Going up

With her last remaining bit of energy, she flung her body into the closing bus door and squeezed herself on board. Breathless from running down the block, she power-lifted a week’s supply of office snacks and workout gear over the heads of seated passengers and through a sea of shoulders. Navigating around stray umbrellas and abandoned water bottles, she’d eventually find a spot toward the back where she’d assume her well-rehearsed seven-stop power stance.

As the bus PSSSSSShhhhh’d and swayed, she remained in her spot. She remained underwhelmed by the latest batch of tourists soaking in the city for the first time. She remained irritated by the staccato giggles triggered by something inevitably inane on a teen girl’s bejeweled phone. She remained focused on her watch praying that it would tell her it was time to go home, but never getting the answer she wanted.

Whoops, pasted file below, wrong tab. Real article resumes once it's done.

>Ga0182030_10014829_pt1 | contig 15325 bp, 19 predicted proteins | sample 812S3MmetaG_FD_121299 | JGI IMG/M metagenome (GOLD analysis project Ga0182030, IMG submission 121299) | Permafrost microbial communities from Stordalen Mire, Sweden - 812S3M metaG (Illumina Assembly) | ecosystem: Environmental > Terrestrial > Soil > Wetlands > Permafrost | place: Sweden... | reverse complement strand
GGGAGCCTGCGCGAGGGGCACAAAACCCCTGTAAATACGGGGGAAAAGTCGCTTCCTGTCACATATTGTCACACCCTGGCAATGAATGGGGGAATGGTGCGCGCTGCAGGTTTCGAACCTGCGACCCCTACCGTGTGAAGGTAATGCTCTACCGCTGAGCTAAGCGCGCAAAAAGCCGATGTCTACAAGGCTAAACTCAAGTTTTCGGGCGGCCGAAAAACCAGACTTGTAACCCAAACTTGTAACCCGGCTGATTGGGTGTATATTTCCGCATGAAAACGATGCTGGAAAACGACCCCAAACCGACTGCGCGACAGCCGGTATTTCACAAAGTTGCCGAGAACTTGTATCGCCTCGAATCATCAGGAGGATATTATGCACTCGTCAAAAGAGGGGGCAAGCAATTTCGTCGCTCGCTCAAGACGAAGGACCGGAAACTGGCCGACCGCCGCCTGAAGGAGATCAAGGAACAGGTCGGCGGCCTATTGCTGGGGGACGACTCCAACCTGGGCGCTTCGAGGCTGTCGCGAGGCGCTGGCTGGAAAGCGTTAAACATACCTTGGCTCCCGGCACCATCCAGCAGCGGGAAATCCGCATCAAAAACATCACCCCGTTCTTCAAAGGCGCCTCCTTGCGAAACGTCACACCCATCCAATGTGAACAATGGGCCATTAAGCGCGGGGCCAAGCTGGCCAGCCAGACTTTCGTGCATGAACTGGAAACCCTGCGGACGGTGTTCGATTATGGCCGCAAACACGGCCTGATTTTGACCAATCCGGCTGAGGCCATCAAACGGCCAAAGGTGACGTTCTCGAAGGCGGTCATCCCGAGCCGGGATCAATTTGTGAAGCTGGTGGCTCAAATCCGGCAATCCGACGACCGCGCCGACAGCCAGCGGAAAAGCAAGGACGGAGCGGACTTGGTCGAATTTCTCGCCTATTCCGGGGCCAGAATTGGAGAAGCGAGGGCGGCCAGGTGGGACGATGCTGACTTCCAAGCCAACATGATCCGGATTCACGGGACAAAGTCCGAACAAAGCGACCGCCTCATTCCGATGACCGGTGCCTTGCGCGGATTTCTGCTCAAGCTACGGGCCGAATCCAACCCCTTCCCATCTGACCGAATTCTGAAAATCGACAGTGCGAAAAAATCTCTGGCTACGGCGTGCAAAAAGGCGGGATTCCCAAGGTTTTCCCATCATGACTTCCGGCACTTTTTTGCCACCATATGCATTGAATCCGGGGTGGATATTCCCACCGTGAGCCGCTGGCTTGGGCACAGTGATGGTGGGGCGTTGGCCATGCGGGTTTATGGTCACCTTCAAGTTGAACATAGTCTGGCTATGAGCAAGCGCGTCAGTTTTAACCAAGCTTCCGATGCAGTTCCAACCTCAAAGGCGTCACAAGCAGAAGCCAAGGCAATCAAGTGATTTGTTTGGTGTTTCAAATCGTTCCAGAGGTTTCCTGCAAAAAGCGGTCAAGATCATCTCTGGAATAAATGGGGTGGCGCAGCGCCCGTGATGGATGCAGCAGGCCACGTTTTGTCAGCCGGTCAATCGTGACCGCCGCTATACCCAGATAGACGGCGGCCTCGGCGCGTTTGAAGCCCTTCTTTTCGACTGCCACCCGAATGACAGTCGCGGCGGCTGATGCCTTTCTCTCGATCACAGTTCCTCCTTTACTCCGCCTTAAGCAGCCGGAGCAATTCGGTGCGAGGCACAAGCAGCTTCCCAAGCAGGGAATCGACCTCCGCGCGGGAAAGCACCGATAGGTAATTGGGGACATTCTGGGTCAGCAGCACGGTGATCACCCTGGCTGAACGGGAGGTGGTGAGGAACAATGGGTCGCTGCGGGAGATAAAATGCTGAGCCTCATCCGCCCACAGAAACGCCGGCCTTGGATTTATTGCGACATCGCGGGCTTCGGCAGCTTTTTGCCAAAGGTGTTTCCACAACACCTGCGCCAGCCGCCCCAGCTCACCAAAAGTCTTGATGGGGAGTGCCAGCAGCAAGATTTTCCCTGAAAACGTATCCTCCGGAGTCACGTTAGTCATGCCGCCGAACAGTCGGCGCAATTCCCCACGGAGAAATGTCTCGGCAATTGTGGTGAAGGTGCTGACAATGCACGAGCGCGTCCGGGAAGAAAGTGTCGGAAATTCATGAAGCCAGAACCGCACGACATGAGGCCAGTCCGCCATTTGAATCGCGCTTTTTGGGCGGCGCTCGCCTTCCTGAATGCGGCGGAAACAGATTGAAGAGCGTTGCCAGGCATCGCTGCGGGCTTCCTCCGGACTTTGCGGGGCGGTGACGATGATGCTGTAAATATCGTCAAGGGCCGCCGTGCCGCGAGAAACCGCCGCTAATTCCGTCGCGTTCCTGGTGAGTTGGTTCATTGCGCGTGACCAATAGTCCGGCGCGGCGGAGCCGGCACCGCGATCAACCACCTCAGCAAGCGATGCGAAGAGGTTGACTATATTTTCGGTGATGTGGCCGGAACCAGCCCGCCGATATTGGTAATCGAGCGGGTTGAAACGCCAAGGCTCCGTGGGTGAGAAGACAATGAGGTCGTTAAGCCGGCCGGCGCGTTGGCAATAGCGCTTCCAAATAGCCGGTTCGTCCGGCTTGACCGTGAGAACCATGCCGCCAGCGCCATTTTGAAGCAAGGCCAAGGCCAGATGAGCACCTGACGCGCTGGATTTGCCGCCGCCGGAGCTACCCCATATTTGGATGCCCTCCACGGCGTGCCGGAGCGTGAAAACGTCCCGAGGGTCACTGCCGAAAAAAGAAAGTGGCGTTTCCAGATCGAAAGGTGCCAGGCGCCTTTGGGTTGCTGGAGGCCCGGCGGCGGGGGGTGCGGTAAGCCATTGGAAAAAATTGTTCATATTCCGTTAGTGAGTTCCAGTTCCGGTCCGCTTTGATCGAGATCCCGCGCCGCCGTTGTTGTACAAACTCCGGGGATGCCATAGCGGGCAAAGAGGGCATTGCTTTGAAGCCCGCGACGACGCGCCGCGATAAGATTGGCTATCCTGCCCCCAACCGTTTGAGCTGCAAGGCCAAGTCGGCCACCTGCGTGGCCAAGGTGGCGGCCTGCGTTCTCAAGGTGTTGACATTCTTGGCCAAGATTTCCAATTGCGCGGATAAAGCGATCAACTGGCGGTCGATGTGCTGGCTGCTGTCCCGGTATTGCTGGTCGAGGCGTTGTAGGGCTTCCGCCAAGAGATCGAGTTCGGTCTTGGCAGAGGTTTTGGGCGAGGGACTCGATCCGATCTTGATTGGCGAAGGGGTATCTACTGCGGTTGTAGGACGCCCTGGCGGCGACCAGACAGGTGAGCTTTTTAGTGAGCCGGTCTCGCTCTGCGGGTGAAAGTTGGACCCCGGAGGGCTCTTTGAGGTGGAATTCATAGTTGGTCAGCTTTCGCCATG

Half an hour later, the bus pulled up to her office building. The commute was exhausting. The ritual was exhausting.

Her life

was

exhausting.

When the elevator dinged—as it always did—she stepped inside—as she always did—and tried to put on her most believable happy face.

Between the fifteenth and sixteenth floors she tuned in to the elevator music. She didn’t know the name of the symphony, just that it conjured memories of lazy Saturday mornings, cereal variety packs and violent yet comforting cartoons.

Between the thirtieth and thirty-first floors, she tuned in to terrible screeching and broken chains tangling themselves around old, rusted gears. And, as Elevator Crash in D Minor blared through the office building, she was finally able to put on her most believable happy face.

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